TBSx3 and Alimentex join forces to tackle food contamination using blockchain

TBSx3, the Australian start-up committed to restoring trust to international trade using blockchain technology, has partnered with leading Food Safety services group Alimentex to secure the future of food safety and reduce the impact of life threatening contamination.

The recent E coli contamination of romaine lettuce in Arizona in the US reached 35 states and led to the deaths of five people in the largest breakout of its kind in over a decade. This demonstrates once more the urgent need for food businesses to invest in sufficient traceability methods to protect both consumers and their brands.

"A blockchain solution - which offers a swift, accurate, and completely reliable source of proving facts about the contaminated items - could have identified E coli affected product in hours or even minutes, instead of days or weeks. We see the potential of this technology to serve both communities and businesses across the world, and this partnership is about realising that potential," says Mark Toohey, Founder and Director of TBSx3.

As a pioneer in food quality and safety standards, Alimentex will provide TBSx3 with extensive Food Industry Compliance expertise, consulting to the blockchain startup as it revolutionises the global food sector.

"The recent Romaine Lettuce E coli contamination event in the United States highlights the risk food businesses expose themselves to when they can't quickly trace affected food products. We're working closely with TBSx3 to find solutions for businesses that reduce exposure to significant cost and brand damage in situations where they have to recall all of their products, rather than just affected products," says Aron Malcolm, Managing Director of Alimentex.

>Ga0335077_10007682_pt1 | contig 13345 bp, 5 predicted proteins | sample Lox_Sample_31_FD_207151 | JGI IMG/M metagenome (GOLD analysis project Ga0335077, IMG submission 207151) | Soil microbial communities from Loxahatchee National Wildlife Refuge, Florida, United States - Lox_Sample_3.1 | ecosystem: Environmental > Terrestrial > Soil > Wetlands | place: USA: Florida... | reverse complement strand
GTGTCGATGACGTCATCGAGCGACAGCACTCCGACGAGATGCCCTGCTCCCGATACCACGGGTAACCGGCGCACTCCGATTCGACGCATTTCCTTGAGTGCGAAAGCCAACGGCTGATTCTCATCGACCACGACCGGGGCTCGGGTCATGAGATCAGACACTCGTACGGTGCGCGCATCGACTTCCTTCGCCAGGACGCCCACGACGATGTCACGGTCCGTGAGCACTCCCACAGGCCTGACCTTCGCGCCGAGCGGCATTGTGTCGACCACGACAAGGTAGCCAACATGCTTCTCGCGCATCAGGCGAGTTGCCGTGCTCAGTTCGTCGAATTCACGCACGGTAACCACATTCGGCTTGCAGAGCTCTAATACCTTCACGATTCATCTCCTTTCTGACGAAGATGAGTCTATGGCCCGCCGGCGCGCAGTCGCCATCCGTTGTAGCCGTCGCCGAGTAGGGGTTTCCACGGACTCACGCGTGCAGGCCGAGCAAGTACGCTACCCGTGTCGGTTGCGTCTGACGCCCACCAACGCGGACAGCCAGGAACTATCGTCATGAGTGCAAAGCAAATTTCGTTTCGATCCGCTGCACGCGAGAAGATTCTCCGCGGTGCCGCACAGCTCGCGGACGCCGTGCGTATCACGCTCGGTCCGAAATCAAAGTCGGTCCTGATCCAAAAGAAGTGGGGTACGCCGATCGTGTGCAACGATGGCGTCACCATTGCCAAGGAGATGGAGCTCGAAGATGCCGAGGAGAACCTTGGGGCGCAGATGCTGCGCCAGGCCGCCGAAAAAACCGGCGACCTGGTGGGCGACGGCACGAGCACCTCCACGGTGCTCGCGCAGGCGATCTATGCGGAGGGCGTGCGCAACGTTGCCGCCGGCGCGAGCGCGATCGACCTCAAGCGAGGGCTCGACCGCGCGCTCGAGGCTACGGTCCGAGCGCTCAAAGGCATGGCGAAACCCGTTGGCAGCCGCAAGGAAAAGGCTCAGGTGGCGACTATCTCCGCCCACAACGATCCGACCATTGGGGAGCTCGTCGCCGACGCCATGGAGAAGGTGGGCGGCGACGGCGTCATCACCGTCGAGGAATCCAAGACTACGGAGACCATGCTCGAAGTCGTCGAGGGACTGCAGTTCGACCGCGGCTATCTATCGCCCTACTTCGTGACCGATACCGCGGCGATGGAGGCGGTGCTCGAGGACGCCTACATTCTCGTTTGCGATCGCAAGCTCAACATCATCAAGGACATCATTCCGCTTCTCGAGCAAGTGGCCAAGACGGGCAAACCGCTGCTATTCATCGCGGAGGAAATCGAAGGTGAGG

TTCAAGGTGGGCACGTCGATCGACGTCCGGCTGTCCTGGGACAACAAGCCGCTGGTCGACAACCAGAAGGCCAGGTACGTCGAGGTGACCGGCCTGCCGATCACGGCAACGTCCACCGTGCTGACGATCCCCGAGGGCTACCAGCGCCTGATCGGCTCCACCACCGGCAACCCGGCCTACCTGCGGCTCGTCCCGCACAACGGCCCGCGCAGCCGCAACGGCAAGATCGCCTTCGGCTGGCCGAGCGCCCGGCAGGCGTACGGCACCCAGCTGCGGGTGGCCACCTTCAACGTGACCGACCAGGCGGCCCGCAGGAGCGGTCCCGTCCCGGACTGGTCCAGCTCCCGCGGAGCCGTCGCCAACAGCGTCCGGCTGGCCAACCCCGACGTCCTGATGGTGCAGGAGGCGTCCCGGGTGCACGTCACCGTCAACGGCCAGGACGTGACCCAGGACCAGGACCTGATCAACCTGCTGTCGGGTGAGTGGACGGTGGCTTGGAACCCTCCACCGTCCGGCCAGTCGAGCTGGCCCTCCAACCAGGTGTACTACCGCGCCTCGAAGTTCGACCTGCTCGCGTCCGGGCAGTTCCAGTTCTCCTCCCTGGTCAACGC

Earlier this year in Australia, a crop of melons contaminated with listeria sadly led to the deaths of six people. As demand for melons plummeted by 90 per cent nationally, farming families lost their livelihoods and were forced forced to lay off staff.

"The listeria outbreak became a crisis for every melon grower in the nation; the sales of an entire national crop was affected, much of it left to rot in fields, destroyed or sold at throw-away prices. The confidence provided by rigorous blockchain based traceability systems could have dramatically lessened the impacts upon the Australian melon industry." says Toohey.

Using TBSx3 developed technology, every single food item can be assigned a unique identifier that is recorded as it moves through the entire supply chain, from farm to consumer. By checking the blockchain ledger, contaminated food can be located in a matter of seconds, revealing which farm supplied the produce, and on which store shelf it now sits.

"The unique synergies between TBSx3 and Alimentex will bring immeasurable value to the global food sector by merging food industry expertise with emerging technologies. Food businesses of any size and scope can benefit from the collaborative efforts of TBSx3's platform and the Food Compliance expertise of Alimentex to protect consumers and solidify confidence in the brands of food businesses around the globe," says Malcolm.

Comments (1)

  1. Dianne Fullelove:
    Aug 09, 2018 at 12:46 AM

    The fruit involved in the melon listeria outbreak was traced and removed very quickly once the source of infection had been identified and confirmed. Blockchain will not have an impact on speed of the epidemiology and pathology of identifying the source of contamination. The issue that the Australian melon industry had was a lose of confidence by retailers and consumers. Although all rockmelons on the retail shelf were from packhouses that had been cleared of any contamination, there was (and is) high buyer resistance. This is a marketing problem, not a traceability problem.

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